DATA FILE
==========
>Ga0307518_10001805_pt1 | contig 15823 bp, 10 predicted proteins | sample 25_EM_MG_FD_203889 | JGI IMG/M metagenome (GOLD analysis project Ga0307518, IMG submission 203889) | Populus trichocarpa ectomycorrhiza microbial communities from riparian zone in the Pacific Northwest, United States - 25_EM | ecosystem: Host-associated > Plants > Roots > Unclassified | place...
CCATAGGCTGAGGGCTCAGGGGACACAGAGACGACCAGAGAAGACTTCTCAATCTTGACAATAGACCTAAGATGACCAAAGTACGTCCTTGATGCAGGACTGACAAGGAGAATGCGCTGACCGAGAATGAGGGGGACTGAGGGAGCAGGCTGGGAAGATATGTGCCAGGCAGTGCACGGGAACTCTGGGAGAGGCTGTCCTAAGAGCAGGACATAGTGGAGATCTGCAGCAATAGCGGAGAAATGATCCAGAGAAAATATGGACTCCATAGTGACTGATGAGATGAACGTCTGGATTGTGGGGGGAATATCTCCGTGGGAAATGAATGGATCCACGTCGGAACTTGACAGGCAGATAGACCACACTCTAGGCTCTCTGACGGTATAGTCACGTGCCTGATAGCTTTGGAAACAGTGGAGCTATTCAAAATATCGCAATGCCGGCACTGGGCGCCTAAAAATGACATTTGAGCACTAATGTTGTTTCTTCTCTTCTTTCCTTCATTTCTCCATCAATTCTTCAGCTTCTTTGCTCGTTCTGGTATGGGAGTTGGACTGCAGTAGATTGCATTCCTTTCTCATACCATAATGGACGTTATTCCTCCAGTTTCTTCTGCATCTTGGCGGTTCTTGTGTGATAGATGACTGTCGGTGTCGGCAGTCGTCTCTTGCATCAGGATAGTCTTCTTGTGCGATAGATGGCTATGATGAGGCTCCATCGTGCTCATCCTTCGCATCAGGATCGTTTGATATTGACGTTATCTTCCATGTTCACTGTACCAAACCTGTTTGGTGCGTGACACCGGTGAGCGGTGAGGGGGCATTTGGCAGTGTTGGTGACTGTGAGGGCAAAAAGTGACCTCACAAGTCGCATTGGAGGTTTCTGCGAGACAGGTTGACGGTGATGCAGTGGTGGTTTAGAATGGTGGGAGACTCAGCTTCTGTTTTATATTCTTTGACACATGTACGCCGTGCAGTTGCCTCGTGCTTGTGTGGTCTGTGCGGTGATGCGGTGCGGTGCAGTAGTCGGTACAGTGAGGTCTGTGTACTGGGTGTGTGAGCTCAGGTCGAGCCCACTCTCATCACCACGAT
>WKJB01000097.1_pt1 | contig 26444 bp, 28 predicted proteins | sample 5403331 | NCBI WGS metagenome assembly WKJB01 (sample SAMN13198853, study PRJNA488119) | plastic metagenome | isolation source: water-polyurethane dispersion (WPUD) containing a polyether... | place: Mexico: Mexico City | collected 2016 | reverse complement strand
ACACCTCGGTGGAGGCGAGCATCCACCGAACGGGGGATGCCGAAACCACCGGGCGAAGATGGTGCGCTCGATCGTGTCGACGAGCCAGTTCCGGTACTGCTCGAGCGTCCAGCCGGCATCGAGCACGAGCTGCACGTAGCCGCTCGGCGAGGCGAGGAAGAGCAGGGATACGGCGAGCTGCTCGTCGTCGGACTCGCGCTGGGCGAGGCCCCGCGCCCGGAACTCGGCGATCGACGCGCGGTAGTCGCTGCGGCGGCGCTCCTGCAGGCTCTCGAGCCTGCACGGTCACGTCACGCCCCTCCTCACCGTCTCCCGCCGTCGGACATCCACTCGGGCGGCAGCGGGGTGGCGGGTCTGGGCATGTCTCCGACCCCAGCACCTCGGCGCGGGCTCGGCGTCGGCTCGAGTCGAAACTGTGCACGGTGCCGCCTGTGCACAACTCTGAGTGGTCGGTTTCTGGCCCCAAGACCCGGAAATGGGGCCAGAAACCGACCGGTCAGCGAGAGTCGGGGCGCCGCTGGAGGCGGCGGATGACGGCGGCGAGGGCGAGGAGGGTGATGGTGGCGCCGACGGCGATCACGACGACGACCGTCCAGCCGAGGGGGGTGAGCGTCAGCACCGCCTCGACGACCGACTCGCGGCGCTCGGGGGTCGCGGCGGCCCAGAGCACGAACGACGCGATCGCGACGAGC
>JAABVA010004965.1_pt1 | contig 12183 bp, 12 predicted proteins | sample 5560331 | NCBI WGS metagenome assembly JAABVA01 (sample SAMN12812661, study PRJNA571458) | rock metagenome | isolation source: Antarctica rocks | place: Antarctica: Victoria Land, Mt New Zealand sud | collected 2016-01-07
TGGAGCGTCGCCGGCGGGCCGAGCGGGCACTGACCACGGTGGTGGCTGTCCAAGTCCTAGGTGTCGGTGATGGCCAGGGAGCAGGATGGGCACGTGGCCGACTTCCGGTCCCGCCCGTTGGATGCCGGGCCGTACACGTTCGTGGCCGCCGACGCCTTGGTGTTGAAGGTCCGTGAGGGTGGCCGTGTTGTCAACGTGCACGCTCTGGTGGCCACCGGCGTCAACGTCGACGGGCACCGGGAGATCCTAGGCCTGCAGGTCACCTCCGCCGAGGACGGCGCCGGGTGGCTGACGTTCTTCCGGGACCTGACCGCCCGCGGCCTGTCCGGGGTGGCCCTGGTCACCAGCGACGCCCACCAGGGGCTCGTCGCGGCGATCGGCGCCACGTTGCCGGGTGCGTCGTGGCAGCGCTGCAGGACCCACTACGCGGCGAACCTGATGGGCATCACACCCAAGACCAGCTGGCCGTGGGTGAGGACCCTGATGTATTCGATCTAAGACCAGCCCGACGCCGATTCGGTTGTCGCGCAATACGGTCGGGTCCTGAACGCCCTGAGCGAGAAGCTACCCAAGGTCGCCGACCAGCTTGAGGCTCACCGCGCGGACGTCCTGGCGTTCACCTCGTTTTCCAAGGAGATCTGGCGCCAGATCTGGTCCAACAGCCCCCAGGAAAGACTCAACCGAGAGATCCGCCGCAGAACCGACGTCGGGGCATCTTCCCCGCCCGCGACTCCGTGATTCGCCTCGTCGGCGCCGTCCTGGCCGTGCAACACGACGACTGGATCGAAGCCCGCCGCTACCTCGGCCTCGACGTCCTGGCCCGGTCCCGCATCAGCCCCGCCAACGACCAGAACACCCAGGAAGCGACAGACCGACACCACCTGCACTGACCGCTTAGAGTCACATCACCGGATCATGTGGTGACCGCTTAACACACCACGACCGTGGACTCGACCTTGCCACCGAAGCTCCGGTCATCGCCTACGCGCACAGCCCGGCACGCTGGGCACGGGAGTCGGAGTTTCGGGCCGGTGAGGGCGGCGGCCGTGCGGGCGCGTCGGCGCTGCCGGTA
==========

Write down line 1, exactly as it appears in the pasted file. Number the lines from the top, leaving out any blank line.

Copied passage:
>Ga0307518_10001805_pt1 | contig 15823 bp, 10 predicted proteins | sample 25_EM_MG_FD_203889 | JGI IMG/M metagenome (GOLD analysis project Ga0307518, IMG submission 203889) | Populus trichocarpa ectomycorrhiza microbial communities from riparian zone in the Pacific Northwest, United States - 25_EM | ecosystem: Host-associated > Plants > Roots > Unclassified | place...